How did some 20 miles of Highway 1 north of Cambria get so rough?
Caltrans was trying to extend the pavement’s life by giving it a fresh top coat. According to Steve Price, deputy director of maintenance and operations for Caltrans District 5, the $2.1 million chip-seal coating applied last fall was designed to prevent future damage.
“We want to preserve the pavement we have,” he told San Luis Obispo Council of Governments members April 3, just as “you’ll want to paint your house before the siding rots.”
In last fall’s chip-sealing, the Caltrans contractor used larger aggregate rocks than had been applied previously on that roadway. They were selected for durability, he said. Since the “chips” degrade over time, larger ones could last longer.
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Use of chip-sealing there also “was an economic decision,” Price explained, because full repaving would cost $7 million to $8 million.
As soon as the chip-sealing was complete, however, bicyclists and others began to complain that the surface was rough. Rocks kicked up by vehicles pelted cyclists and chipped vehicle paint and windshields.
Caltrans has swept loose rocks from the surface, rolled the pavement in a test area between Cambria and San Simeon and hired the U.C. Davis Pavement Research Center to come up with the best way to fix the problem. Results are due in May.
The agency expects the aggregate to smooth out over time as the rocks settle and wear down. Some say the pavement already is marginally less rough in the traffic lanes, because some rocks have been steadily re-pressed into the surface by the weight of passing delivery trucks, buses, motor homes, construction vehicles and daily vehicle traffic.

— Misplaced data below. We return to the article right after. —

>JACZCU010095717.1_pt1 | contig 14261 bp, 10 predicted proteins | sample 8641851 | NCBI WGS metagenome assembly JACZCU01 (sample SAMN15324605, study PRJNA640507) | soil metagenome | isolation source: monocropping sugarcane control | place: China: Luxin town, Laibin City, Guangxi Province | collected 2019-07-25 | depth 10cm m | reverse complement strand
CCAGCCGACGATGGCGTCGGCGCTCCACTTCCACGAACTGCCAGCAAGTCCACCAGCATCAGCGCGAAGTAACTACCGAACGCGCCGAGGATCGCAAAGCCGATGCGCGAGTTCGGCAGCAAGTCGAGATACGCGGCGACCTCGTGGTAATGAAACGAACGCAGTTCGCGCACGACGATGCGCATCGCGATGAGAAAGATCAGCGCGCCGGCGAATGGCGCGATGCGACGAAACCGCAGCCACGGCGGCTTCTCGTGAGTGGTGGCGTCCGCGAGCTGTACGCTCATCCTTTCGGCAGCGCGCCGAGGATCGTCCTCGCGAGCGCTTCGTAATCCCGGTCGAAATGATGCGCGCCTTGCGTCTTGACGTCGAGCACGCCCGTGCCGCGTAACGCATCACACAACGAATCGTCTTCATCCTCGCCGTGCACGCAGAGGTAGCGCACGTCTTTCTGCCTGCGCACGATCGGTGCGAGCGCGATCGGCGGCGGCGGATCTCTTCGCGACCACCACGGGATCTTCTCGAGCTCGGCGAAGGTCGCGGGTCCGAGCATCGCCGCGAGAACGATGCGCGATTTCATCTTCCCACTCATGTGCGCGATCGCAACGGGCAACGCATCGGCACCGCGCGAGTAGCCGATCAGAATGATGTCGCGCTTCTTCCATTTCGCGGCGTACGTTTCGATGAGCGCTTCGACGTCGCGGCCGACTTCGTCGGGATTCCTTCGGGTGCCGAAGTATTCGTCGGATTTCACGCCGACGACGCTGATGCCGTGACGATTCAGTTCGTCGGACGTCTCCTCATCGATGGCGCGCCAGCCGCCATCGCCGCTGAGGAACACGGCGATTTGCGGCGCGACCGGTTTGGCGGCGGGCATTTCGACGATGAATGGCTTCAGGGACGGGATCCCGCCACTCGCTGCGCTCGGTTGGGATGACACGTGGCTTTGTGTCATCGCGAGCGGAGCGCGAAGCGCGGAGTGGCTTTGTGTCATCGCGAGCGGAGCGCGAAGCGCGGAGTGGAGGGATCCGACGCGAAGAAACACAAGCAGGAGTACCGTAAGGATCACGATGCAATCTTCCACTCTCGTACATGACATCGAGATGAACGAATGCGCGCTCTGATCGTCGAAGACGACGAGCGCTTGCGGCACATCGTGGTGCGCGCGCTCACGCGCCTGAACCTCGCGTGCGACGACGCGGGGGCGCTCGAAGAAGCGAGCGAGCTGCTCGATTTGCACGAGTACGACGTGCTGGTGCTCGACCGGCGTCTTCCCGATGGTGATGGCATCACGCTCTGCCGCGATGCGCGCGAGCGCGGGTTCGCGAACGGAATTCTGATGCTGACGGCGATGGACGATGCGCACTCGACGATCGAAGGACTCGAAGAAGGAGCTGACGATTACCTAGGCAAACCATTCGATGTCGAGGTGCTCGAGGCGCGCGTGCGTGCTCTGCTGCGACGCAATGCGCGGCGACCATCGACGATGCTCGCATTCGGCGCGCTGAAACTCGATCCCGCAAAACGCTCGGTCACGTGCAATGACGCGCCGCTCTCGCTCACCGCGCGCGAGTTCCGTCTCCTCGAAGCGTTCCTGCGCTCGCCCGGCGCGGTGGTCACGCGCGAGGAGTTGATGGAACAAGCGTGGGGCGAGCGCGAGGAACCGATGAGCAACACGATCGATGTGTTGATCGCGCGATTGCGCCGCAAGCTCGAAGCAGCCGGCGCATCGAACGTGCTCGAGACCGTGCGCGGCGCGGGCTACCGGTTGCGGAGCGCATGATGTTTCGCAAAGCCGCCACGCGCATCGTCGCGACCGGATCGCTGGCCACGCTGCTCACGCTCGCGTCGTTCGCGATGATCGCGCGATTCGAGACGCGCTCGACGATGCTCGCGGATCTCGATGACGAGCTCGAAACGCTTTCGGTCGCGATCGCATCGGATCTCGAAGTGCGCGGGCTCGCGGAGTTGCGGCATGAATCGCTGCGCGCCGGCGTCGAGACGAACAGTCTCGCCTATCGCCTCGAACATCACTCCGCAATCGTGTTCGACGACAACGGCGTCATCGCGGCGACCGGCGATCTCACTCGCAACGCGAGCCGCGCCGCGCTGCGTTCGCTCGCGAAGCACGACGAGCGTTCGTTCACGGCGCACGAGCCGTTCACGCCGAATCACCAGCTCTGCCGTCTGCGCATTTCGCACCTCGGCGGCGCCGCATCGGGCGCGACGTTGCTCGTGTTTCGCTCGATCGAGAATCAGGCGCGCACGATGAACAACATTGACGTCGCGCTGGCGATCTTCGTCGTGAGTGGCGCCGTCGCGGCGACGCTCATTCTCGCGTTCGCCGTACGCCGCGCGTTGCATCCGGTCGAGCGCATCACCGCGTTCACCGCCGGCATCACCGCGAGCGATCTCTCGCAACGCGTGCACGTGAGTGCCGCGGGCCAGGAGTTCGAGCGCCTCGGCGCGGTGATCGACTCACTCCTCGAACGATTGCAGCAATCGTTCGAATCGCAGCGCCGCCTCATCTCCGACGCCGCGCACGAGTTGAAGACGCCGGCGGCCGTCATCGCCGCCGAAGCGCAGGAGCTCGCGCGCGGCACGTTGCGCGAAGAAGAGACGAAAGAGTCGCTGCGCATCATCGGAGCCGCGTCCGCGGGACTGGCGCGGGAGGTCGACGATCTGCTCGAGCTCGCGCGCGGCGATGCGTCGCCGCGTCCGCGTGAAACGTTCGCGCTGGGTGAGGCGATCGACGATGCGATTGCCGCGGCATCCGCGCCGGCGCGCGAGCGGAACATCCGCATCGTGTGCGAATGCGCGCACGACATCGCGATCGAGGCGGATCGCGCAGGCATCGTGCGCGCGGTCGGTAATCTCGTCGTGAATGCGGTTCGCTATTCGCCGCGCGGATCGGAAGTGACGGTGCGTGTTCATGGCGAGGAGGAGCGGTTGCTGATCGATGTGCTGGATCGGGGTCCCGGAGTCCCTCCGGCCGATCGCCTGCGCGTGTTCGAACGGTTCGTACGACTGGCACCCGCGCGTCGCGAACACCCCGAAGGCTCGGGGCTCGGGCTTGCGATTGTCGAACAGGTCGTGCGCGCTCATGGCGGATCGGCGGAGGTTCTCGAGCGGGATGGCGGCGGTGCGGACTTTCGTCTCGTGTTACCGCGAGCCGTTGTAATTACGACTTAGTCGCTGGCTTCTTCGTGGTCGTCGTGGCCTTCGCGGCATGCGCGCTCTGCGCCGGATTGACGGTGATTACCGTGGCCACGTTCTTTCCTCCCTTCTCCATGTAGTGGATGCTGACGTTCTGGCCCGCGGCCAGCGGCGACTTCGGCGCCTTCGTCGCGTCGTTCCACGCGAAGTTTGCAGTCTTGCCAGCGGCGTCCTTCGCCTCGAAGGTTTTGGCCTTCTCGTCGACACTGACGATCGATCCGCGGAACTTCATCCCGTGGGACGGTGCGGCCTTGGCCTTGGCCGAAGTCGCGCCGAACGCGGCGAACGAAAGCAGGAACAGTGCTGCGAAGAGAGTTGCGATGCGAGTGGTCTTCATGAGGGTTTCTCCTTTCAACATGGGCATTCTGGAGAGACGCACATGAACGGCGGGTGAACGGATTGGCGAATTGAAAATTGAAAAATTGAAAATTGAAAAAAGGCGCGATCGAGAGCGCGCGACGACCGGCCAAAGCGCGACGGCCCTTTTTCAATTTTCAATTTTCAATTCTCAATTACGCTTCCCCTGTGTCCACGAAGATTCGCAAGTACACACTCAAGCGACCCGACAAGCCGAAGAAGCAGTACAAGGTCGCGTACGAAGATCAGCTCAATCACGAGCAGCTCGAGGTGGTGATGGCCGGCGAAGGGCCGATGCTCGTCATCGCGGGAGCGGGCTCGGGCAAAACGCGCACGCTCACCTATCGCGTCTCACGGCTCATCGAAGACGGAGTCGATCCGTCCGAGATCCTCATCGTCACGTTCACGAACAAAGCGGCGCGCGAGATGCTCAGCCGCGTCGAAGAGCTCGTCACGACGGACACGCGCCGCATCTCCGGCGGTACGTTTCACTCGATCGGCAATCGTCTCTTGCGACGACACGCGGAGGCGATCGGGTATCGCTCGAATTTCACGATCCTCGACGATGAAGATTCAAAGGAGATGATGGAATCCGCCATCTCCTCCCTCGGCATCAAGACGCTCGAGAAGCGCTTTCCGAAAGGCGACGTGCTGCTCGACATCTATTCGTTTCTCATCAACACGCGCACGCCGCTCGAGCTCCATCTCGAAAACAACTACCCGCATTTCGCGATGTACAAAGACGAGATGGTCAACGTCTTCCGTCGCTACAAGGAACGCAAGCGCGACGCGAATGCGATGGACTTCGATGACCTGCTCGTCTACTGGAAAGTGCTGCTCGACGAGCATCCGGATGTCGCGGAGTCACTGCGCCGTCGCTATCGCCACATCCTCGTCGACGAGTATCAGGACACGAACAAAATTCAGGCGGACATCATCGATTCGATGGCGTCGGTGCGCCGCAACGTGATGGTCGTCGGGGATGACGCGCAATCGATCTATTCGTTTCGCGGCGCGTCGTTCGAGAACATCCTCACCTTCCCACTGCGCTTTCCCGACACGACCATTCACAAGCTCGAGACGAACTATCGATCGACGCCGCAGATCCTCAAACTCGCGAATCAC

But self-smoothing takes time, and apparently no one knows how long it will take, especially in bike lane-road shoulder areas.
A bicycle and rider simply don’t weigh enough to force the aggregate further down into the emulsion.
Despite pressure from the cyclists and SLOCOG to improve or resurface the road surface before the busy, economically vital tourist season begins — bringing with it many cyclists, motorists and ride events — Price said Caltrans won’t have recommendations from Davis until fall. And the agency won’t try permanent fixes until it knows the likely outcome of each recommendation, he said.
Of each suggestion, the agency has to ask, “Will it work? Will that be enough? Will it make it worse?” Price said. “My fear is spending a couple of million dollars out there and making it worse, or making no difference.”
Eventual results likely will alter chip-sealing policies statewide, he said.
Fixing the highway’s surface is “a statewide priority,” Price pledged. The agency is committed to doing that “if we can find a cost-effective strategy.”
He can’t authorize spending money for the redo, he said, because those decisions are made in the highest echelons of the department and state government. “But I’ve been reasonably assured that it will happen.”